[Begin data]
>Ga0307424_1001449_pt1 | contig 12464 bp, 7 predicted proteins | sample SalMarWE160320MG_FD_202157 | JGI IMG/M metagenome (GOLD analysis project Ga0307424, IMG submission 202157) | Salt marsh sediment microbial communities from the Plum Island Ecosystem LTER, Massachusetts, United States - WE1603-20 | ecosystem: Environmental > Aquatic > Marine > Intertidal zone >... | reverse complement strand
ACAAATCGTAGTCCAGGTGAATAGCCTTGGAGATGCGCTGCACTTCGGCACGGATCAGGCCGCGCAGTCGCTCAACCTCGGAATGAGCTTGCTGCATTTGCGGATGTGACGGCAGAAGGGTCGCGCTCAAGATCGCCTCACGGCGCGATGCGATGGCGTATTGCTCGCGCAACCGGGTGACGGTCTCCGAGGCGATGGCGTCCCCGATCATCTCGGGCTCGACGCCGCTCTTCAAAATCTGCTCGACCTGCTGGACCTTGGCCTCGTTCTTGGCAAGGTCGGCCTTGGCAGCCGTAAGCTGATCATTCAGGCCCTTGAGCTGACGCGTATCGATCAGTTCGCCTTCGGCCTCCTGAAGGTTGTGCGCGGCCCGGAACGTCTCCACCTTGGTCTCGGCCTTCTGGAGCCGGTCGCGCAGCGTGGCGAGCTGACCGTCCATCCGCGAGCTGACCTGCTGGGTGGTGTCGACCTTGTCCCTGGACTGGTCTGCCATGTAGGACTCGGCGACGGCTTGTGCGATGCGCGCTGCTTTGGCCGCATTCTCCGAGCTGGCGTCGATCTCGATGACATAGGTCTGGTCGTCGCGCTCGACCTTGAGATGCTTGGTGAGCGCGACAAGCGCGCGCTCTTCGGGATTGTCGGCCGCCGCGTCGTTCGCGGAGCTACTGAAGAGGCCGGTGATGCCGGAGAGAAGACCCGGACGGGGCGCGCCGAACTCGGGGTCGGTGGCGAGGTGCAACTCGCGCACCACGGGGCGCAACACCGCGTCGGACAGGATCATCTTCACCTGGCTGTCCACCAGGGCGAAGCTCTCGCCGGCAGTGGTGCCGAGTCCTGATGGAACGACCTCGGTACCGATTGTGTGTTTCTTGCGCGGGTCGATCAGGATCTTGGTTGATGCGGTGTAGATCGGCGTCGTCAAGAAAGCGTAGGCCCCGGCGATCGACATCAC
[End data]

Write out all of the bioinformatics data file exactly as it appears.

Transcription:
>Ga0307424_1001449_pt1 | contig 12464 bp, 7 predicted proteins | sample SalMarWE160320MG_FD_202157 | JGI IMG/M metagenome (GOLD analysis project Ga0307424, IMG submission 202157) | Salt marsh sediment microbial communities from the Plum Island Ecosystem LTER, Massachusetts, United States - WE1603-20 | ecosystem: Environmental > Aquatic > Marine > Intertidal zone >... | reverse complement strand
ACAAATCGTAGTCCAGGTGAATAGCCTTGGAGATGCGCTGCACTTCGGCACGGATCAGGCCGCGCAGTCGCTCAACCTCGGAATGAGCTTGCTGCATTTGCGGATGTGACGGCAGAAGGGTCGCGCTCAAGATCGCCTCACGGCGCGATGCGATGGCGTATTGCTCGCGCAACCGGGTGACGGTCTCCGAGGCGATGGCGTCCCCGATCATCTCGGGCTCGACGCCGCTCTTCAAAATCTGCTCGACCTGCTGGACCTTGGCCTCGTTCTTGGCAAGGTCGGCCTTGGCAGCCGTAAGCTGATCATTCAGGCCCTTGAGCTGACGCGTATCGATCAGTTCGCCTTCGGCCTCCTGAAGGTTGTGCGCGGCCCGGAACGTCTCCACCTTGGTCTCGGCCTTCTGGAGCCGGTCGCGCAGCGTGGCGAGCTGACCGTCCATCCGCGAGCTGACCTGCTGGGTGGTGTCGACCTTGTCCCTGGACTGGTCTGCCATGTAGGACTCGGCGACGGCTTGTGCGATGCGCGCTGCTTTGGCCGCATTCTCCGAGCTGGCGTCGATCTCGATGACATAGGTCTGGTCGTCGCGCTCGACCTTGAGATGCTTGGTGAGCGCGACAAGCGCGCGCTCTTCGGGATTGTCGGCCGCCGCGTCGTTCGCGGAGCTACTGAAGAGGCCGGTGATGCCGGAGAGAAGACCCGGACGGGGCGCGCCGAACTCGGGGTCGGTGGCGAGGTGCAACTCGCGCACCACGGGGCGCAACACCGCGTCGGACAGGATCATCTTCACCTGGCTGTCCACCAGGGCGAAGCTCTCGCCGGCAGTGGTGCCGAGTCCTGATGGAACGACCTCGGTACCGATTGTGTGTTTCTTGCGCGGGTCGATCAGGATCTTGGTTGATGCGGTGTAGATCGGCGTCGTCAAGAAAGCGTAGGCCCCGGCGATCGACATCAC